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Are "Healthy" Oils Actually Bad for Your Heart?


Just when so many of my patients are figuring out the difference between healthy fats and unhealthy ones, a new study has been released to confuse them.

In a paper published Monday in the Canadian Medical Association Journal, researchers challenge the use of corn and safflower oils as healthy substitutes for saturated animal fats. The authors claimed that a review of recent research suggests that although omega-6 linoleic acid lowers serum cholesterol levels, it also seems to increase the risk of coronary artery disease.

Omega-6 fatty acids, just like omega-3 fatty acids, are considered essential fatty acids because they are needed for human health but the body can’t make them—you have to consume them through the foods you eat. Omega 6s come mostly from plant oils and omega 3s come primarily from fatty fish. In addition to lowering cholesterol levels, both omegas, also known as polyunsaturated fatty acids (PUFAs), have been found to possibly help stimulate skin and hair growth, support bone health, regulate metabolism, and maintain the reproductive system. [Tweet this fact!]

RELATED: 8 New Healthy Oils to Cook With

But now that there's a suggested heart risk, should you only consume omega 3s and ditch the omega 6s from your cupboards? Not so fast. The key is to have the proper ratio of omega 3 to omega 6 in your diet, since omega 3s are known to reduce inflammation in the body while omega 6s tend to promote inflammation. The Mediterranean diet is the perfect example of a healthy balance between the two fatty acids, and studies have shown that people who follow this diet are less likely to develop heart disease.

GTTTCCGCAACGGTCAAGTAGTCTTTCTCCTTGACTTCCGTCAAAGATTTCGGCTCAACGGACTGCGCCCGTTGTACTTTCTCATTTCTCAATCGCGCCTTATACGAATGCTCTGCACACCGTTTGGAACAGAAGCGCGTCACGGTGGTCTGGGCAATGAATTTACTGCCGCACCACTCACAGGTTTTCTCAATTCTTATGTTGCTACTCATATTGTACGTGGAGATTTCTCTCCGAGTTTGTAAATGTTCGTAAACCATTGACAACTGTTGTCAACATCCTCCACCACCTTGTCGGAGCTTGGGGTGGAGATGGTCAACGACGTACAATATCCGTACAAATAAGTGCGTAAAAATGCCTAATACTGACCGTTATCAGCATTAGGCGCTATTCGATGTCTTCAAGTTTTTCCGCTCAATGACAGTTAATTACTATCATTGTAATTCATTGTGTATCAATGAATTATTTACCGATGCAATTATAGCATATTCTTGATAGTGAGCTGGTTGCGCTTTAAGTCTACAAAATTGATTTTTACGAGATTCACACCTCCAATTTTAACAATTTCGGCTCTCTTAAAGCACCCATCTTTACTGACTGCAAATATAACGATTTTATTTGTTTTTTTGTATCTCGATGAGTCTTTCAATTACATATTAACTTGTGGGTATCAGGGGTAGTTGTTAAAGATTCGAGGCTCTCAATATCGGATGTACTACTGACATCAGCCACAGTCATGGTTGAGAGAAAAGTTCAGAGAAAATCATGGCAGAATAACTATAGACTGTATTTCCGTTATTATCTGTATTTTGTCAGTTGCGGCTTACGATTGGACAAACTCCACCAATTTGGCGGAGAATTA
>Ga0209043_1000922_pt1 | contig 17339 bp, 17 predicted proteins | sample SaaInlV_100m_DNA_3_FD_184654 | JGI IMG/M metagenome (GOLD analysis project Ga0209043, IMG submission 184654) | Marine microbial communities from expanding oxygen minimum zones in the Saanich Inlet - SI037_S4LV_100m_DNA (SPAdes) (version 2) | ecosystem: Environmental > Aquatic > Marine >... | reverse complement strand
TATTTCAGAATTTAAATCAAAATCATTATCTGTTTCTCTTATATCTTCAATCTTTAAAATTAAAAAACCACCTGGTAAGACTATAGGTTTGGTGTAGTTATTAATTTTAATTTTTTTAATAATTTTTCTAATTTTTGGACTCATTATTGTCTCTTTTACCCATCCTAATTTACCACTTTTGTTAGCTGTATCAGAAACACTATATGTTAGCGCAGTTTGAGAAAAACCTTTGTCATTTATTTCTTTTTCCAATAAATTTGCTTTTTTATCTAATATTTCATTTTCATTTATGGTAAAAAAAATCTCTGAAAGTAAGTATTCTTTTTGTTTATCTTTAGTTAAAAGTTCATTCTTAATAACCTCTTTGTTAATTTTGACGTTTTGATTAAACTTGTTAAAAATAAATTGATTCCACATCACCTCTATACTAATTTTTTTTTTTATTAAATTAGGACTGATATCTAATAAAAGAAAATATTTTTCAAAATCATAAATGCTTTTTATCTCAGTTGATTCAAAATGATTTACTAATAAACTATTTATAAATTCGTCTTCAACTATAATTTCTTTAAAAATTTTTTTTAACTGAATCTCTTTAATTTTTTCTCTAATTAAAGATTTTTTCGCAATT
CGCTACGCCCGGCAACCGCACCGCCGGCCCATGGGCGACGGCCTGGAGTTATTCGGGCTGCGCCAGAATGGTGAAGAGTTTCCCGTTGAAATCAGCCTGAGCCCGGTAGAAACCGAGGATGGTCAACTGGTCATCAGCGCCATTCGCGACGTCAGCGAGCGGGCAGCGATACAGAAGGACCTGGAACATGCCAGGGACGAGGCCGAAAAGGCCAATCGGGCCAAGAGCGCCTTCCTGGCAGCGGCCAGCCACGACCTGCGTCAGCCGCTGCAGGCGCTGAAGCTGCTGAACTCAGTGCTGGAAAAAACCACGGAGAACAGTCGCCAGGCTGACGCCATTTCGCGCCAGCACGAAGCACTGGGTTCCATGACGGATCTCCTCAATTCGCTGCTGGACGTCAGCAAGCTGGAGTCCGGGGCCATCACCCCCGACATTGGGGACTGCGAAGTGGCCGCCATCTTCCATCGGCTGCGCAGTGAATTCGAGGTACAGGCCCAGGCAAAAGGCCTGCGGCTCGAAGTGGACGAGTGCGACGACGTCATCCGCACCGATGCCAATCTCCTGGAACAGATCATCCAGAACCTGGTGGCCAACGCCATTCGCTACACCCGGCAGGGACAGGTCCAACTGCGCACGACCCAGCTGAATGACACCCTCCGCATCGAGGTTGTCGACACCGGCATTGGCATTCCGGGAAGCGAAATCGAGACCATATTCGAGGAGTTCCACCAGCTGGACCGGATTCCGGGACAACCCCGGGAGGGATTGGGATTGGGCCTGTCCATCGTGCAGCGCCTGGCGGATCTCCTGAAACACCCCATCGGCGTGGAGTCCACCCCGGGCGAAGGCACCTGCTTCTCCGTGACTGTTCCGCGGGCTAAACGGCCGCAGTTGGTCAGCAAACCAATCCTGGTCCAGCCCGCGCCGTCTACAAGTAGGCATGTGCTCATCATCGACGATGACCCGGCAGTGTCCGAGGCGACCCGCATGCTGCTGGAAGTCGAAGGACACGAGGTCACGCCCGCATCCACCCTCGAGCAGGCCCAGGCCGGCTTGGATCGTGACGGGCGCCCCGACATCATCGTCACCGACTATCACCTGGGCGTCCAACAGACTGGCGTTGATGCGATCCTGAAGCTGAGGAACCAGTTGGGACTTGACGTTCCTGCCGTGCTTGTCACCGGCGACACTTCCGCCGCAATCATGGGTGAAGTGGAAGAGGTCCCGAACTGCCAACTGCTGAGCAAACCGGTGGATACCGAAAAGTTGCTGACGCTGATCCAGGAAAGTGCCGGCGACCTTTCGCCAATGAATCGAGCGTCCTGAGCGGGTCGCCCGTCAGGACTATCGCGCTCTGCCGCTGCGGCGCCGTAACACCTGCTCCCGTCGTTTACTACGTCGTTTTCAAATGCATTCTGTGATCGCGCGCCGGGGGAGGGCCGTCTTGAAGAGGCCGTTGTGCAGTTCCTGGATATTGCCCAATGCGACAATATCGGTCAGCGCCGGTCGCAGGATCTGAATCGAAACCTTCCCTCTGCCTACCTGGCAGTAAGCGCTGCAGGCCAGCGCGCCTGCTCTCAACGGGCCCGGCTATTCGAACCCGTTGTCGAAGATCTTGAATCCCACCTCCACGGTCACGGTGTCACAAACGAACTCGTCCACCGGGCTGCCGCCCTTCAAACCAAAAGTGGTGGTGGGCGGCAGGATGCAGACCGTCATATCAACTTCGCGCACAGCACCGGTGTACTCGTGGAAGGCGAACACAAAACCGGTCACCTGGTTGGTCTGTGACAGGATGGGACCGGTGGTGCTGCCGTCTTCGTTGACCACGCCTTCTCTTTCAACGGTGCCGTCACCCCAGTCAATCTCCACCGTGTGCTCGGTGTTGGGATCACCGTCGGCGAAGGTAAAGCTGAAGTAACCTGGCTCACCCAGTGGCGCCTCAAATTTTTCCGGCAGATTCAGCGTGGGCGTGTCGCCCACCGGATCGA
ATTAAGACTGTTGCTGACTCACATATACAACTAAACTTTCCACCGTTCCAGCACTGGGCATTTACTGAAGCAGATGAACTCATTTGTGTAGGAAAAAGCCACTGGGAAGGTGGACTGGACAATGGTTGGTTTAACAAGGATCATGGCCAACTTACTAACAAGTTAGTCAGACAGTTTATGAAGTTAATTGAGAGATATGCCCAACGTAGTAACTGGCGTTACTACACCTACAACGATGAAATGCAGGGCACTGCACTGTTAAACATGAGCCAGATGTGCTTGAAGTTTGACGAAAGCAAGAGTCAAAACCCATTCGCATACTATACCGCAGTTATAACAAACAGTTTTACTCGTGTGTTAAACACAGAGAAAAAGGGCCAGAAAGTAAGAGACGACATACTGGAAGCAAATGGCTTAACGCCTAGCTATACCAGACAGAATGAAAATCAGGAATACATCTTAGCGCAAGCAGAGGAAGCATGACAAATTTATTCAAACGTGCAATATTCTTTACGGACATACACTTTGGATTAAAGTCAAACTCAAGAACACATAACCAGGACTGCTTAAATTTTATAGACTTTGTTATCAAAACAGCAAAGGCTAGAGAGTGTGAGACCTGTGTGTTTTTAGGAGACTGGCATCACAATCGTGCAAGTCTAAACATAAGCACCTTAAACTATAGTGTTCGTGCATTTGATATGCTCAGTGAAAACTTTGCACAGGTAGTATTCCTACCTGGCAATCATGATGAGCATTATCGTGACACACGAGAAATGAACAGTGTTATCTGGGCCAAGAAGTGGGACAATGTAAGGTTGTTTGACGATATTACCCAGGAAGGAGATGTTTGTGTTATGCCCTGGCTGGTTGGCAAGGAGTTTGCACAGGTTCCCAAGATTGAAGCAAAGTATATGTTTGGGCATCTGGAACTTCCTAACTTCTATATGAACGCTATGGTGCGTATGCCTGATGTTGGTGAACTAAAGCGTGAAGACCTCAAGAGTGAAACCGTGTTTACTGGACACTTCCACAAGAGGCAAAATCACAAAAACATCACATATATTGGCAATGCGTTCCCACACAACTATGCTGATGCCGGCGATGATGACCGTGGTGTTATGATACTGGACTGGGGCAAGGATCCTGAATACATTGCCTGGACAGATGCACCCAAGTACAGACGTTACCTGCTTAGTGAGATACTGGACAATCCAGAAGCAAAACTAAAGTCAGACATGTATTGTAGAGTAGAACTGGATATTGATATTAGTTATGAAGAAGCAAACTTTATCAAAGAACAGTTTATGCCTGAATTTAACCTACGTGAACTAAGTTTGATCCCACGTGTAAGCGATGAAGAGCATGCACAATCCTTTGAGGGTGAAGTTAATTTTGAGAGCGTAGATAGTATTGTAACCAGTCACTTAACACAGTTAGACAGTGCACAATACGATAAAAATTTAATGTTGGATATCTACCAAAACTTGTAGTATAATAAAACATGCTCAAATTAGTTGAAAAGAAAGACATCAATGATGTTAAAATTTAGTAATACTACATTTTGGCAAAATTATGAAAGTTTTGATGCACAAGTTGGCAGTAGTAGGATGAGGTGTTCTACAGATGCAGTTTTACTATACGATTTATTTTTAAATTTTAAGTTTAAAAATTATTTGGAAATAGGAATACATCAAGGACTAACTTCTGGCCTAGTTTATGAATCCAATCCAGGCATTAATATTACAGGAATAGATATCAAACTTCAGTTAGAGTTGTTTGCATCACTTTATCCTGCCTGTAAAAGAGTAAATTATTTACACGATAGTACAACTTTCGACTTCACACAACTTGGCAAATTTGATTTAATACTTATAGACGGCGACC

I think what really matters is how much fat you are consuming overall in your diet and the variety you choose. The American Heart Association recommends your total fat intake per day be around 25 to 35 percent of your total calories. This is important because too much fat no matter how you look at it is too many calories, and too many calories add up, causing weight gain, which can lead to many health risks including coronary heart disease.

There are, however, some fats you should restrict or avoid. Saturated fat, such as butter, whole fat dairy, and red meat, should be limited to less than 7 percent of your total fat, according to the AHA. Research does conclude that saturated fat can lead to high cholesterol levels and possible heart disease. And trans fats have been linked to raising good cholesterol; most recently the FDA proposed that the use of artificial trans fats be banned. Good riddance to those.

And the rest of your fat intake? Be mindful of portions and feel free to mix it up with both monounsaturated and polyunsaturated. There's olive oil, canola oil, palm oil, flaxseed oil, soybean oil, peanut oil, nuts and seeds, avocado, and so many different types to choose from, I really think we should simply enjoy them. [Tweet this tip!]


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